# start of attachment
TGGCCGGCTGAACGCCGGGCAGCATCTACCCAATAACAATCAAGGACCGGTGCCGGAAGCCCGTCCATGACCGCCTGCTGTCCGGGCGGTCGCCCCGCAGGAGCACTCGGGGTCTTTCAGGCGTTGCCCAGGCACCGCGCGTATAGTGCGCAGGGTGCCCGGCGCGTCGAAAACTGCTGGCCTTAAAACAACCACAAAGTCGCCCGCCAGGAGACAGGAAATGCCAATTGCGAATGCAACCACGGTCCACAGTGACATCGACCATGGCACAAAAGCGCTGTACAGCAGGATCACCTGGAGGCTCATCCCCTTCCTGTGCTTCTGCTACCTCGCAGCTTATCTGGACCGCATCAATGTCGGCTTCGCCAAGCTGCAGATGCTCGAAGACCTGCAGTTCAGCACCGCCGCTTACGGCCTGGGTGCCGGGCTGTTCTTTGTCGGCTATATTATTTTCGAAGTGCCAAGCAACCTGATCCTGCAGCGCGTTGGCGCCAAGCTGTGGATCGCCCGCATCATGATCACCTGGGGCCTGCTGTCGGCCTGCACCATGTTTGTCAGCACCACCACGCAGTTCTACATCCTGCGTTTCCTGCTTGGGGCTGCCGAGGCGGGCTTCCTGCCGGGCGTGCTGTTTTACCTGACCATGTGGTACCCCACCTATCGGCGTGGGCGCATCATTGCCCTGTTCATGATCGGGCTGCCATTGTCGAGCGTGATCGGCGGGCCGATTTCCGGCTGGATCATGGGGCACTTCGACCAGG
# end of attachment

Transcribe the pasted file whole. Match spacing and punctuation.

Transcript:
TGGCCGGCTGAACGCCGGGCAGCATCTACCCAATAACAATCAAGGACCGGTGCCGGAAGCCCGTCCATGACCGCCTGCTGTCCGGGCGGTCGCCCCGCAGGAGCACTCGGGGTCTTTCAGGCGTTGCCCAGGCACCGCGCGTATAGTGCGCAGGGTGCCCGGCGCGTCGAAAACTGCTGGCCTTAAAACAACCACAAAGTCGCCCGCCAGGAGACAGGAAATGCCAATTGCGAATGCAACCACGGTCCACAGTGACATCGACCATGGCACAAAAGCGCTGTACAGCAGGATCACCTGGAGGCTCATCCCCTTCCTGTGCTTCTGCTACCTCGCAGCTTATCTGGACCGCATCAATGTCGGCTTCGCCAAGCTGCAGATGCTCGAAGACCTGCAGTTCAGCACCGCCGCTTACGGCCTGGGTGCCGGGCTGTTCTTTGTCGGCTATATTATTTTCGAAGTGCCAAGCAACCTGATCCTGCAGCGCGTTGGCGCCAAGCTGTGGATCGCCCGCATCATGATCACCTGGGGCCTGCTGTCGGCCTGCACCATGTTTGTCAGCACCACCACGCAGTTCTACATCCTGCGTTTCCTGCTTGGGGCTGCCGAGGCGGGCTTCCTGCCGGGCGTGCTGTTTTACCTGACCATGTGGTACCCCACCTATCGGCGTGGGCGCATCATTGCCCTGTTCATGATCGGGCTGCCATTGTCGAGCGTGATCGGCGGGCCGATTTCCGGCTGGATCATGGGGCACTTCGACCAGG